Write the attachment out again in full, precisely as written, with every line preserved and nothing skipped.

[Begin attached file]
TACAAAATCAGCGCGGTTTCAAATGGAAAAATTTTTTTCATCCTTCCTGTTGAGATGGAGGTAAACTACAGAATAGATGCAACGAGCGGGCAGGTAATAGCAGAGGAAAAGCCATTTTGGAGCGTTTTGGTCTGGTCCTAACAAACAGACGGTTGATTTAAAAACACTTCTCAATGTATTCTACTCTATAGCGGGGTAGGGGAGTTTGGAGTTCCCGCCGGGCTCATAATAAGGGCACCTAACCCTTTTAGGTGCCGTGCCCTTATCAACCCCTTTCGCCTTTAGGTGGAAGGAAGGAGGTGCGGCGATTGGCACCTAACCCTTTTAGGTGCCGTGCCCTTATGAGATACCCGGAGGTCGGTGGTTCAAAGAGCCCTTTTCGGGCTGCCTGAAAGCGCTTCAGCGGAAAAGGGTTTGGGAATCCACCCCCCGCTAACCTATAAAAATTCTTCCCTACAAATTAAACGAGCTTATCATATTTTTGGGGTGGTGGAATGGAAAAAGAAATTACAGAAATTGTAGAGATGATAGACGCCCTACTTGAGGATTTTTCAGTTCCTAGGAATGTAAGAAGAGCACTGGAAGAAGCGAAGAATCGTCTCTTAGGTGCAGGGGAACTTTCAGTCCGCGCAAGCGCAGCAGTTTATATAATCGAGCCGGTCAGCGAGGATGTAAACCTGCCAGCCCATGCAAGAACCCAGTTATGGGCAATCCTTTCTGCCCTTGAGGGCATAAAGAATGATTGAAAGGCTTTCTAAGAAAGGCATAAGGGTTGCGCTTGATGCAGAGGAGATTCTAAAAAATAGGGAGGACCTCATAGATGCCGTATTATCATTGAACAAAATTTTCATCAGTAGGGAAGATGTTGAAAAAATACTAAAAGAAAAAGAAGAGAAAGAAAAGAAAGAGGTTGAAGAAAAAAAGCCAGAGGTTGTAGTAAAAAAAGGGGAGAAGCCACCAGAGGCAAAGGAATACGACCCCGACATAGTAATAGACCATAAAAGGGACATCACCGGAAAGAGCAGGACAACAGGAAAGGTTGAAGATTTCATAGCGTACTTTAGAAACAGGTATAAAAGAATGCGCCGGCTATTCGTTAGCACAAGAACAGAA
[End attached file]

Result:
TACAAAATCAGCGCGGTTTCAAATGGAAAAATTTTTTTCATCCTTCCTGTTGAGATGGAGGTAAACTACAGAATAGATGCAACGAGCGGGCAGGTAATAGCAGAGGAAAAGCCATTTTGGAGCGTTTTGGTCTGGTCCTAACAAACAGACGGTTGATTTAAAAACACTTCTCAATGTATTCTACTCTATAGCGGGGTAGGGGAGTTTGGAGTTCCCGCCGGGCTCATAATAAGGGCACCTAACCCTTTTAGGTGCCGTGCCCTTATCAACCCCTTTCGCCTTTAGGTGGAAGGAAGGAGGTGCGGCGATTGGCACCTAACCCTTTTAGGTGCCGTGCCCTTATGAGATACCCGGAGGTCGGTGGTTCAAAGAGCCCTTTTCGGGCTGCCTGAAAGCGCTTCAGCGGAAAAGGGTTTGGGAATCCACCCCCCGCTAACCTATAAAAATTCTTCCCTACAAATTAAACGAGCTTATCATATTTTTGGGGTGGTGGAATGGAAAAAGAAATTACAGAAATTGTAGAGATGATAGACGCCCTACTTGAGGATTTTTCAGTTCCTAGGAATGTAAGAAGAGCACTGGAAGAAGCGAAGAATCGTCTCTTAGGTGCAGGGGAACTTTCAGTCCGCGCAAGCGCAGCAGTTTATATAATCGAGCCGGTCAGCGAGGATGTAAACCTGCCAGCCCATGCAAGAACCCAGTTATGGGCAATCCTTTCTGCCCTTGAGGGCATAAAGAATGATTGAAAGGCTTTCTAAGAAAGGCATAAGGGTTGCGCTTGATGCAGAGGAGATTCTAAAAAATAGGGAGGACCTCATAGATGCCGTATTATCATTGAACAAAATTTTCATCAGTAGGGAAGATGTTGAAAAAATACTAAAAGAAAAAGAAGAGAAAGAAAAGAAAGAGGTTGAAGAAAAAAAGCCAGAGGTTGTAGTAAAAAAAGGGGAGAAGCCACCAGAGGCAAAGGAATACGACCCCGACATAGTAATAGACCATAAAAGGGACATCACCGGAAAGAGCAGGACAACAGGAAAGGTTGAAGATTTCATAGCGTACTTTAGAAACAGGTATAAAAGAATGCGCCGGCTATTCGTTAGCACAAGAACAGAA